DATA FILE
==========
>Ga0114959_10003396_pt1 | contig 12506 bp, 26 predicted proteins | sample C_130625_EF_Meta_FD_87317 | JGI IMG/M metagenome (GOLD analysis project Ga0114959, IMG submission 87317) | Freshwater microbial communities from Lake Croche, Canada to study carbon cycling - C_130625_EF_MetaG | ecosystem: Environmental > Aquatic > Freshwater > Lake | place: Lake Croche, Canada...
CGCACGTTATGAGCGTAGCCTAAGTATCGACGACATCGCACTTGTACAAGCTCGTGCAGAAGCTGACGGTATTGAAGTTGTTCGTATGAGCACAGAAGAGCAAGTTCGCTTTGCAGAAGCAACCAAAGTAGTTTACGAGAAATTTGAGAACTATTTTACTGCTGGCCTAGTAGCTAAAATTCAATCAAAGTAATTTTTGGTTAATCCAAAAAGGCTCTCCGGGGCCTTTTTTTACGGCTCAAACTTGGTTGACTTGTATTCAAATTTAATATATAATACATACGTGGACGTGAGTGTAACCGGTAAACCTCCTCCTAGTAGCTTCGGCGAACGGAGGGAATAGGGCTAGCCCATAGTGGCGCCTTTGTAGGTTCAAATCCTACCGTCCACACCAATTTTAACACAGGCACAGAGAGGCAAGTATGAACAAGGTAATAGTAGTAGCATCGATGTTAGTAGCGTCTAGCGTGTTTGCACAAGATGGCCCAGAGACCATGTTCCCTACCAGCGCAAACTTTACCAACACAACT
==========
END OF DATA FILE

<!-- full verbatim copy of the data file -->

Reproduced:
>Ga0114959_10003396_pt1 | contig 12506 bp, 26 predicted proteins | sample C_130625_EF_Meta_FD_87317 | JGI IMG/M metagenome (GOLD analysis project Ga0114959, IMG submission 87317) | Freshwater microbial communities from Lake Croche, Canada to study carbon cycling - C_130625_EF_MetaG | ecosystem: Environmental > Aquatic > Freshwater > Lake | place: Lake Croche, Canada...
CGCACGTTATGAGCGTAGCCTAAGTATCGACGACATCGCACTTGTACAAGCTCGTGCAGAAGCTGACGGTATTGAAGTTGTTCGTATGAGCACAGAAGAGCAAGTTCGCTTTGCAGAAGCAACCAAAGTAGTTTACGAGAAATTTGAGAACTATTTTACTGCTGGCCTAGTAGCTAAAATTCAATCAAAGTAATTTTTGGTTAATCCAAAAAGGCTCTCCGGGGCCTTTTTTTACGGCTCAAACTTGGTTGACTTGTATTCAAATTTAATATATAATACATACGTGGACGTGAGTGTAACCGGTAAACCTCCTCCTAGTAGCTTCGGCGAACGGAGGGAATAGGGCTAGCCCATAGTGGCGCCTTTGTAGGTTCAAATCCTACCGTCCACACCAATTTTAACACAGGCACAGAGAGGCAAGTATGAACAAGGTAATAGTAGTAGCATCGATGTTAGTAGCGTCTAGCGTGTTTGCACAAGATGGCCCAGAGACCATGTTCCCTACCAGCGCAAACTTTACCAACACAACT